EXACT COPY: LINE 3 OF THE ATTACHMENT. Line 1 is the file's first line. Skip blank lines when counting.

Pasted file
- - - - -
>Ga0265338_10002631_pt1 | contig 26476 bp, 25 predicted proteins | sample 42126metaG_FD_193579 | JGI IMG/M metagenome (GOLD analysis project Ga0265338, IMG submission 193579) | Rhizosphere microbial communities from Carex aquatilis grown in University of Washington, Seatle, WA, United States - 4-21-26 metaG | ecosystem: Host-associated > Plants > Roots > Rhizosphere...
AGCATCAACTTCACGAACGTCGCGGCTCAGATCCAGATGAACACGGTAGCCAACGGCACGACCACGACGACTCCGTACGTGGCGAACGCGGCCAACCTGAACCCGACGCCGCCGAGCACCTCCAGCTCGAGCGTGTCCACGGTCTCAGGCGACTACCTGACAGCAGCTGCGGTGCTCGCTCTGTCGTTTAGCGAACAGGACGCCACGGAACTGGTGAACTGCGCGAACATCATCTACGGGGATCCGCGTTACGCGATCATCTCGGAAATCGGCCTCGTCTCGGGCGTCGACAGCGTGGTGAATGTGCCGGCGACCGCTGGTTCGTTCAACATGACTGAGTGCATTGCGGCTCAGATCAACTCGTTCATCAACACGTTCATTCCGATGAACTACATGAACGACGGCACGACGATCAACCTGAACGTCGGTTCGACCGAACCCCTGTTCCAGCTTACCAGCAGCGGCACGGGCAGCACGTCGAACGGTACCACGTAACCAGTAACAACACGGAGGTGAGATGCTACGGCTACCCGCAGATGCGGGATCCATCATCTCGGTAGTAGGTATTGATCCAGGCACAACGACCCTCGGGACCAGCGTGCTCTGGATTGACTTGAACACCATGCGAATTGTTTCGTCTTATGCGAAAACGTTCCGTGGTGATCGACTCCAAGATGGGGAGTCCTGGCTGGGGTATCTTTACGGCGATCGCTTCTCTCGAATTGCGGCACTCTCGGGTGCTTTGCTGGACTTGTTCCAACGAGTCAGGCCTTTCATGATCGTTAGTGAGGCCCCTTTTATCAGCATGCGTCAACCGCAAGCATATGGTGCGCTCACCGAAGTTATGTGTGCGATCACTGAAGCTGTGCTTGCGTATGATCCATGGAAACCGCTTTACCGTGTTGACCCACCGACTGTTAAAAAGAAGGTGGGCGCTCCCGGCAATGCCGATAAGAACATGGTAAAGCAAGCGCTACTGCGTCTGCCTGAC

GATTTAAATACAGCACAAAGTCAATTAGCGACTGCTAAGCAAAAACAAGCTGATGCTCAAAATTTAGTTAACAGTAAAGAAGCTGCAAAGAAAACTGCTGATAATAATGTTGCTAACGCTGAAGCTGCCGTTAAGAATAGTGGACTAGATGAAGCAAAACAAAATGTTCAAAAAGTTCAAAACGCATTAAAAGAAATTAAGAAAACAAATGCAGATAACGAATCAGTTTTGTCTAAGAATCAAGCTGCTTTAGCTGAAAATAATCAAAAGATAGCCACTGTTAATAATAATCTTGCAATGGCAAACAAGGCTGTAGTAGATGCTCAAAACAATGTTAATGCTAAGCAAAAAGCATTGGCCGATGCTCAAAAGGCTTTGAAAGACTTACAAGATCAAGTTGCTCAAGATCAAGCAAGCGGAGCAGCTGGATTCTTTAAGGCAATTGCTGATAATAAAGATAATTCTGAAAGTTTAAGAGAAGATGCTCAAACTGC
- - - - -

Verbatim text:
GATTTAAATACAGCACAAAGTCAATTAGCGACTGCTAAGCAAAAACAAGCTGATGCTCAAAATTTAGTTAACAGTAAAGAAGCTGCAAAGAAAACTGCTGATAATAATGTTGCTAACGCTGAAGCTGCCGTTAAGAATAGTGGACTAGATGAAGCAAAACAAAATGTTCAAAAAGTTCAAAACGCATTAAAAGAAATTAAGAAAACAAATGCAGATAACGAATCAGTTTTGTCTAAGAATCAAGCTGCTTTAGCTGAAAATAATCAAAAGATAGCCACTGTTAATAATAATCTTGCAATGGCAAACAAGGCTGTAGTAGATGCTCAAAACAATGTTAATGCTAAGCAAAAAGCATTGGCCGATGCTCAAAAGGCTTTGAAAGACTTACAAGATCAAGTTGCTCAAGATCAAGCAAGCGGAGCAGCTGGATTCTTTAAGGCAATTGCTGATAATAAAGATAATTCTGAAAGTTTAAGAGAAGATGCTCAAACTGC